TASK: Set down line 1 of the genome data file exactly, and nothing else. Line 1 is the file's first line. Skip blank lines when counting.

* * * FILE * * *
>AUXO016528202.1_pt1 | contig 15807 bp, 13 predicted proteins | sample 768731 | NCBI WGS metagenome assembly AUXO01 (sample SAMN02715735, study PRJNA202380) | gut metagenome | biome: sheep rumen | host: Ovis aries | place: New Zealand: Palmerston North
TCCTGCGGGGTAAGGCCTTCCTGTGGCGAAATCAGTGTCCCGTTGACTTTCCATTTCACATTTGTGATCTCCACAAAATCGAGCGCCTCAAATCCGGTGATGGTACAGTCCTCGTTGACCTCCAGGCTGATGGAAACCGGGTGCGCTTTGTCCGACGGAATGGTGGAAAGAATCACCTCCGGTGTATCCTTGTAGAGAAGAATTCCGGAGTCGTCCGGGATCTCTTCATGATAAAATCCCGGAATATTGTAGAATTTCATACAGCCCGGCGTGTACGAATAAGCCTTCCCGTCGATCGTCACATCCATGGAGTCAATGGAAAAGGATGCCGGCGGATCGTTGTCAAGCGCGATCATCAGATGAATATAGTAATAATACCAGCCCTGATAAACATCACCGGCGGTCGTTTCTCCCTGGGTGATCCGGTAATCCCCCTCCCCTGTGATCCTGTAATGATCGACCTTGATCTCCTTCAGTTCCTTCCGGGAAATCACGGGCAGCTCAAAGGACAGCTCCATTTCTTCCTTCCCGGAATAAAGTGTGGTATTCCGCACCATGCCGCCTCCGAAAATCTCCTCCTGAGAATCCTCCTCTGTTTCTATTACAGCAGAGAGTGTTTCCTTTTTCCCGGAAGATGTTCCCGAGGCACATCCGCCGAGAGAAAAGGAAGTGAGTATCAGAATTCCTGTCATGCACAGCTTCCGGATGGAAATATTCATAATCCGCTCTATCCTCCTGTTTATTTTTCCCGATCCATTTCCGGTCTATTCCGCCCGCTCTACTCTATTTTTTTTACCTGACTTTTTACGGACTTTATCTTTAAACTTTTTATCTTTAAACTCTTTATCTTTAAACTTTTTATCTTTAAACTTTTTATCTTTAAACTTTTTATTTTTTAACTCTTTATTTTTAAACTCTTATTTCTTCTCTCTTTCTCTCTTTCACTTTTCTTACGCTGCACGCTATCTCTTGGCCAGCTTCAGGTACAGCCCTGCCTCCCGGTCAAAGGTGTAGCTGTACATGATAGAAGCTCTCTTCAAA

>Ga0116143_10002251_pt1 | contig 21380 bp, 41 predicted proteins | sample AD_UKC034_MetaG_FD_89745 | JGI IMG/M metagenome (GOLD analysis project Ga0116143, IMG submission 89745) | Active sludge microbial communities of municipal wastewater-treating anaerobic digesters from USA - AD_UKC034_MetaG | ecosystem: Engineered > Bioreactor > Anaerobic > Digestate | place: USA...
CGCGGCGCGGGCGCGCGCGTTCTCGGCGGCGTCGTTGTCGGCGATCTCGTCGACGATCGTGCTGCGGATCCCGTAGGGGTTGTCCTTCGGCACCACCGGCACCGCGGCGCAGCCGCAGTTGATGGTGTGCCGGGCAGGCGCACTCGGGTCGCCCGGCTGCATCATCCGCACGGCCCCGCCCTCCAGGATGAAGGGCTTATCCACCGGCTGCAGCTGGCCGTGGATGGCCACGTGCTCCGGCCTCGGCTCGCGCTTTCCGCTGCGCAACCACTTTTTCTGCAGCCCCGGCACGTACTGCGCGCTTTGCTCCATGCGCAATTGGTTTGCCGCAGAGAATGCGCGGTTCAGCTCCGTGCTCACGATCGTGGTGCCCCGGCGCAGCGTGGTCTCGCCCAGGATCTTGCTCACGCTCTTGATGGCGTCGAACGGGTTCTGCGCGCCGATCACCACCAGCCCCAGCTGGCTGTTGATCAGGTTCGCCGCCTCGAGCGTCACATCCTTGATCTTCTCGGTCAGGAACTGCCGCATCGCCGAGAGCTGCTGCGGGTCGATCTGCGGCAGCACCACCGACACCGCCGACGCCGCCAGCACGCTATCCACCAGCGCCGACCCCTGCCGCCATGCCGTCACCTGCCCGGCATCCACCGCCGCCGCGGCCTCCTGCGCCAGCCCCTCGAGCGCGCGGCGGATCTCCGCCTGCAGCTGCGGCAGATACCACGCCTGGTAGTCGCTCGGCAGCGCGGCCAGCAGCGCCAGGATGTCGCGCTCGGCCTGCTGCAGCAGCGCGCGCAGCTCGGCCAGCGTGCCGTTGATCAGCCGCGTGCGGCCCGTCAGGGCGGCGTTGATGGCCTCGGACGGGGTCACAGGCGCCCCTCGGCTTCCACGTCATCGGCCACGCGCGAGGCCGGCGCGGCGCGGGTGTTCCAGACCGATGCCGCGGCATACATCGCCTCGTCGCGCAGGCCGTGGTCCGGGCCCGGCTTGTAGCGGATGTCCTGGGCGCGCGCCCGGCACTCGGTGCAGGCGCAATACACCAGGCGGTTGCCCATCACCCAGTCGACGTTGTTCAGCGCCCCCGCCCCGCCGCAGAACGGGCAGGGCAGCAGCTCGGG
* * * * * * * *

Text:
>AUXO016528202.1_pt1 | contig 15807 bp, 13 predicted proteins | sample 768731 | NCBI WGS metagenome assembly AUXO01 (sample SAMN02715735, study PRJNA202380) | gut metagenome | biome: sheep rumen | host: Ovis aries | place: New Zealand: Palmerston North